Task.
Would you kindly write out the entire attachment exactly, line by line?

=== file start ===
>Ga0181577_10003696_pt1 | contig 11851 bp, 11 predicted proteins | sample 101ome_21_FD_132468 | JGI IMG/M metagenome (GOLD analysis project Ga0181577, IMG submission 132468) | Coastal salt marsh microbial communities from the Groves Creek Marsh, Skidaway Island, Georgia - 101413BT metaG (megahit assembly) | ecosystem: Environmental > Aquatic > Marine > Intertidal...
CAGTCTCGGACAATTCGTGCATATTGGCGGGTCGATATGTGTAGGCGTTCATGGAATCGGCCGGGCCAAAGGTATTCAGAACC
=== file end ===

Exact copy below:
>Ga0181577_10003696_pt1 | contig 11851 bp, 11 predicted proteins | sample 101ome_21_FD_132468 | JGI IMG/M metagenome (GOLD analysis project Ga0181577, IMG submission 132468) | Coastal salt marsh microbial communities from the Groves Creek Marsh, Skidaway Island, Georgia - 101413BT metaG (megahit assembly) | ecosystem: Environmental > Aquatic > Marine > Intertidal...
CAGTCTCGGACAATTCGTGCATATTGGCGGGTCGATATGTGTAGGCGTTCATGGAATCGGCCGGGCCAAAGGTATTCAGAACC